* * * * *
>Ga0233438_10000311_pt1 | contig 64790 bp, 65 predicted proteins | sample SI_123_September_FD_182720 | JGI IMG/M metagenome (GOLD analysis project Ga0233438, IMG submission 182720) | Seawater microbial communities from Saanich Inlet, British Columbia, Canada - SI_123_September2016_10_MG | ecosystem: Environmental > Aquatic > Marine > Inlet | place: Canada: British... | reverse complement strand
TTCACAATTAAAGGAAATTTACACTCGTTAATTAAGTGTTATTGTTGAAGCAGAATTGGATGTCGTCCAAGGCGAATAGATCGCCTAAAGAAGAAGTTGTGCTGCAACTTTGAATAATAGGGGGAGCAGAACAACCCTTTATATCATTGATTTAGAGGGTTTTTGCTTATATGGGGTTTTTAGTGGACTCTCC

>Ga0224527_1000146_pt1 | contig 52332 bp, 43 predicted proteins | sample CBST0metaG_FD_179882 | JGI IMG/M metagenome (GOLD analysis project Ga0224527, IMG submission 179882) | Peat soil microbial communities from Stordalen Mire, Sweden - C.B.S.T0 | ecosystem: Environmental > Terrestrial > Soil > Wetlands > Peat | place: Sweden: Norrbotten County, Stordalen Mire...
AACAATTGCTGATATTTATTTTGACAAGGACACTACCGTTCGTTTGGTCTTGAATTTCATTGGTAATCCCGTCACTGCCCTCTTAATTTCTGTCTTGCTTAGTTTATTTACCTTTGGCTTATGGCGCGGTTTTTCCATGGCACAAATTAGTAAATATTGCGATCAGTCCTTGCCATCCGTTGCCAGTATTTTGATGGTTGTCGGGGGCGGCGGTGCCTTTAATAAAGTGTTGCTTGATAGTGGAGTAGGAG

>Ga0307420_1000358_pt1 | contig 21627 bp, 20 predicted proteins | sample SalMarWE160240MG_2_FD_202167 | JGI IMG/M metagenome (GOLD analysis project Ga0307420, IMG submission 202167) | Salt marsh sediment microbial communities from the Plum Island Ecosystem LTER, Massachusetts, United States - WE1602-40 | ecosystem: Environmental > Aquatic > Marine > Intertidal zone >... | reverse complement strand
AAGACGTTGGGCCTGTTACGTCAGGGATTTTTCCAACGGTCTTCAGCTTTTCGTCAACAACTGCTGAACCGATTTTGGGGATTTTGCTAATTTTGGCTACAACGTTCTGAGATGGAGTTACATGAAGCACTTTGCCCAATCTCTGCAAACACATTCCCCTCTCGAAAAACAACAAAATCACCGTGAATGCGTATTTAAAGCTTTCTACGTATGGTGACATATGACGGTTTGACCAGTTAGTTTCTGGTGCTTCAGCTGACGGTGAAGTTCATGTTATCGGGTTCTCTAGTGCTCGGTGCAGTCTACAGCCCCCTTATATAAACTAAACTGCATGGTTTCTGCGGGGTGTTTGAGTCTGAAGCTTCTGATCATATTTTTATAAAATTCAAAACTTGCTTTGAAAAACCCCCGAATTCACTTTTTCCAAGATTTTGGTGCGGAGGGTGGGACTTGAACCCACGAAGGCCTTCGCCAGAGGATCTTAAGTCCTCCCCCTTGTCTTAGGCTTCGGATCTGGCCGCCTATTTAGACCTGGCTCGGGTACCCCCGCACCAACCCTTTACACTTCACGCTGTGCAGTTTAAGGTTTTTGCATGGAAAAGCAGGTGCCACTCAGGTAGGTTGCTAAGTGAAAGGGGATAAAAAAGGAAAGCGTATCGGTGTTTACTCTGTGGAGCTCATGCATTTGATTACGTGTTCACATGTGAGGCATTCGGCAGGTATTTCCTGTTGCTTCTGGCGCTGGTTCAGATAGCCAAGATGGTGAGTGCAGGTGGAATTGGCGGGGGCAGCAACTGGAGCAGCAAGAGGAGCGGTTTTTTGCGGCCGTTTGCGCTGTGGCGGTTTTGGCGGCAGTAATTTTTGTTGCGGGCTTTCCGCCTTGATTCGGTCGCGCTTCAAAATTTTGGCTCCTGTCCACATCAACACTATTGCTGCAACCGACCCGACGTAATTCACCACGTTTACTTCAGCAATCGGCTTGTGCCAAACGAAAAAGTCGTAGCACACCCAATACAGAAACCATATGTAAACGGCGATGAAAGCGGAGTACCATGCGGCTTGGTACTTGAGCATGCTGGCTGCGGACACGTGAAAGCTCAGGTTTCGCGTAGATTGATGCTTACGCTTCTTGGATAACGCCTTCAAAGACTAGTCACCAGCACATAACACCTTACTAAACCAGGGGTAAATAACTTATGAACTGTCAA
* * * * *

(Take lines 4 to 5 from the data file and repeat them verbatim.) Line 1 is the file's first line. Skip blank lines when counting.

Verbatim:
AACAATTGCTGATATTTATTTTGACAAGGACACTACCGTTCGTTTGGTCTTGAATTTCATTGGTAATCCCGTCACTGCCCTCTTAATTTCTGTCTTGCTTAGTTTATTTACCTTTGGCTTATGGCGCGGTTTTTCCATGGCACAAATTAGTAAATATTGCGATCAGTCCTTGCCATCCGTTGCCAGTATTTTGATGGTTGTCGGGGGCGGCGGTGCCTTTAATAAAGTGTTGCTTGATAGTGGAGTAGGAG

>Ga0307420_1000358_pt1 | contig 21627 bp, 20 predicted proteins | sample SalMarWE160240MG_2_FD_202167 | JGI IMG/M metagenome (GOLD analysis project Ga0307420, IMG submission 202167) | Salt marsh sediment microbial communities from the Plum Island Ecosystem LTER, Massachusetts, United States - WE1602-40 | ecosystem: Environmental > Aquatic > Marine > Intertidal zone >... | reverse complement strand